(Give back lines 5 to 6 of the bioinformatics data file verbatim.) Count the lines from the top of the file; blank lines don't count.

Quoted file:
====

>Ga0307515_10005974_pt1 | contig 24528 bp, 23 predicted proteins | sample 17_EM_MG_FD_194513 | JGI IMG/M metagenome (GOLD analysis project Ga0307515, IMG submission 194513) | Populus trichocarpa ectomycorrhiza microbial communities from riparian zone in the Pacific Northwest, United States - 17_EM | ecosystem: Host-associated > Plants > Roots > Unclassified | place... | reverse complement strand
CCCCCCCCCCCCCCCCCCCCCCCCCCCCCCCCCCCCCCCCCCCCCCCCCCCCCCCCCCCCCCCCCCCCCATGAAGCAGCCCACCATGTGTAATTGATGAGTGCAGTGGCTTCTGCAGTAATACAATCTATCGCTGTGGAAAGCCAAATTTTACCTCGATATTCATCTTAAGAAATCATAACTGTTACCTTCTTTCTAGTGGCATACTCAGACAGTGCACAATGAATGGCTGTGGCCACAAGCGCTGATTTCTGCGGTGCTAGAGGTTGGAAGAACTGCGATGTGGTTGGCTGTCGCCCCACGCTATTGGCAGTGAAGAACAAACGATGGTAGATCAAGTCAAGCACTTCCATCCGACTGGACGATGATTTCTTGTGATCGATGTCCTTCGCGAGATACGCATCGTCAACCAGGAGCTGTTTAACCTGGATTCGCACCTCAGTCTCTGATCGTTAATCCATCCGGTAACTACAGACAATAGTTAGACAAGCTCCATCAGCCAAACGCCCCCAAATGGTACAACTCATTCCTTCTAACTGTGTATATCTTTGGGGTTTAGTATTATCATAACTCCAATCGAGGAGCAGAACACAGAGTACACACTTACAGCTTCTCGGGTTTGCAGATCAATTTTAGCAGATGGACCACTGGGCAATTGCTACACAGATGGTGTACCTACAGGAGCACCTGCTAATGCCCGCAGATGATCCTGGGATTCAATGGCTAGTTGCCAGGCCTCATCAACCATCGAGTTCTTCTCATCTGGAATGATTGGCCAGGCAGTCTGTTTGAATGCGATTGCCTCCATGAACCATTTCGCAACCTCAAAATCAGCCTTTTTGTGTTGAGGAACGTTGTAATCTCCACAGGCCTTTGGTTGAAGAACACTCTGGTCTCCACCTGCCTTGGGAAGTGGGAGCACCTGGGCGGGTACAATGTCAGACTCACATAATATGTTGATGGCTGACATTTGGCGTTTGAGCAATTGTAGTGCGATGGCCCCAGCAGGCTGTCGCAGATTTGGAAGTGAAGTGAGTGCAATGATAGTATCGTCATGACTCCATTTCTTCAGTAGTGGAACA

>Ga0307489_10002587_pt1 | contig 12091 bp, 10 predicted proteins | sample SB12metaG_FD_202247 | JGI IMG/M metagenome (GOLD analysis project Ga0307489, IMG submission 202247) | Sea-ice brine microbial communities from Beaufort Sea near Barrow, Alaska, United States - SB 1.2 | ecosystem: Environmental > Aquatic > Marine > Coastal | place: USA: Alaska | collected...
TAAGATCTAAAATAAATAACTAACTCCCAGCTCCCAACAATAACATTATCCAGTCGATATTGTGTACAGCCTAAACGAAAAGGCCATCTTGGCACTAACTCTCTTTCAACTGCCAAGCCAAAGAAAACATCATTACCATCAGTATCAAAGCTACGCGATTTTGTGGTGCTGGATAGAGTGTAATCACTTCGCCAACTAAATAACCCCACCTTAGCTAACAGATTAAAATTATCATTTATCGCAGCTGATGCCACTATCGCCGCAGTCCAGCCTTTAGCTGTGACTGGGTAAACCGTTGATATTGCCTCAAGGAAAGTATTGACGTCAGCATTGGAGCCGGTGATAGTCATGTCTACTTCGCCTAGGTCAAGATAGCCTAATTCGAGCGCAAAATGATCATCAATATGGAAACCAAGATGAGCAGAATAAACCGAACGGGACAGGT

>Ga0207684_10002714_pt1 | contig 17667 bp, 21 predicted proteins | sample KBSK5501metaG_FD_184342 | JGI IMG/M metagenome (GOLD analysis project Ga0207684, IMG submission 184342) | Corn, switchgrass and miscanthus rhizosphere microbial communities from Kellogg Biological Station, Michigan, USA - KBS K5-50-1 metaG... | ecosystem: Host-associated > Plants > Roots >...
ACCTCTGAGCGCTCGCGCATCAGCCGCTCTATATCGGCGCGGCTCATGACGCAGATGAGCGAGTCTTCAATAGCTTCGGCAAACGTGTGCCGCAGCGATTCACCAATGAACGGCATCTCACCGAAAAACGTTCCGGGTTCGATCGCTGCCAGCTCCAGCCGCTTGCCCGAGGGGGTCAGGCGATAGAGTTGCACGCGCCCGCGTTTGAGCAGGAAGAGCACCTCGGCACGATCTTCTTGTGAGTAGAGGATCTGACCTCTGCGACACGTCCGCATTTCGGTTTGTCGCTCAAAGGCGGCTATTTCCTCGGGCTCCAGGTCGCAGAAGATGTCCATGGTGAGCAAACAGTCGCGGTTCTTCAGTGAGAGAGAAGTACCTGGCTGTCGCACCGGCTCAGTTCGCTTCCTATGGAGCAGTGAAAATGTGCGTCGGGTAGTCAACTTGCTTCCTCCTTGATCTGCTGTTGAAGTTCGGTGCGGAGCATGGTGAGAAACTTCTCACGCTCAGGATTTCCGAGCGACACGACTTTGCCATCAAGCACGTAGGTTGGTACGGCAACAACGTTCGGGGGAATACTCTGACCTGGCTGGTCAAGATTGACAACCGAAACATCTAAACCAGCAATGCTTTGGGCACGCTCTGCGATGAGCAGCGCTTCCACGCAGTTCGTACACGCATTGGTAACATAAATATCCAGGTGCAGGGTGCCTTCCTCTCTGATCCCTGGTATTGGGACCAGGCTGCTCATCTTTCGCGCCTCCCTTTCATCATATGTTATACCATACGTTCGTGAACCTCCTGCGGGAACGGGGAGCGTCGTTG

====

>Ga0207684_10002714_pt1 | contig 17667 bp, 21 predicted proteins | sample KBSK5501metaG_FD_184342 | JGI IMG/M metagenome (GOLD analysis project Ga0207684, IMG submission 184342) | Corn, switchgrass and miscanthus rhizosphere microbial communities from Kellogg Biological Station, Michigan, USA - KBS K5-50-1 metaG... | ecosystem: Host-associated > Plants > Roots >...
ACCTCTGAGCGCTCGCGCATCAGCCGCTCTATATCGGCGCGGCTCATGACGCAGATGAGCGAGTCTTCAATAGCTTCGGCAAACGTGTGCCGCAGCGATTCACCAATGAACGGCATCTCACCGAAAAACGTTCCGGGTTCGATCGCTGCCAGCTCCAGCCGCTTGCCCGAGGGGGTCAGGCGATAGAGTTGCACGCGCCCGCGTTTGAGCAGGAAGAGCACCTCGGCACGATCTTCTTGTGAGTAGAGGATCTGACCTCTGCGACACGTCCGCATTTCGGTTTGTCGCTCAAAGGCGGCTATTTCCTCGGGCTCCAGGTCGCAGAAGATGTCCATGGTGAGCAAACAGTCGCGGTTCTTCAGTGAGAGAGAAGTACCTGGCTGTCGCACCGGCTCAGTTCGCTTCCTATGGAGCAGTGAAAATGTGCGTCGGGTAGTCAACTTGCTTCCTCCTTGATCTGCTGTTGAAGTTCGGTGCGGAGCATGGTGAGAAACTTCTCACGCTCAGGATTTCCGAGCGACACGACTTTGCCATCAAGCACGTAGGTTGGTACGGCAACAACGTTCGGGGGAATACTCTGACCTGGCTGGTCAAGATTGACAACCGAAACATCTAAACCAGCAATGCTTTGGGCACGCTCTGCGATGAGCAGCGCTTCCACGCAGTTCGTACACGCATTGGTAACATAAATATCCAGGTGCAGGGTGCCTTCCTCTCTGATCCCTGGTATTGGGACCAGGCTGCTCATCTTTCGCGCCTCCCTTTCATCATATGTTATACCATACGTTCGTGAACCTCCTGCGGGAACGGGGAGCGTCGTTG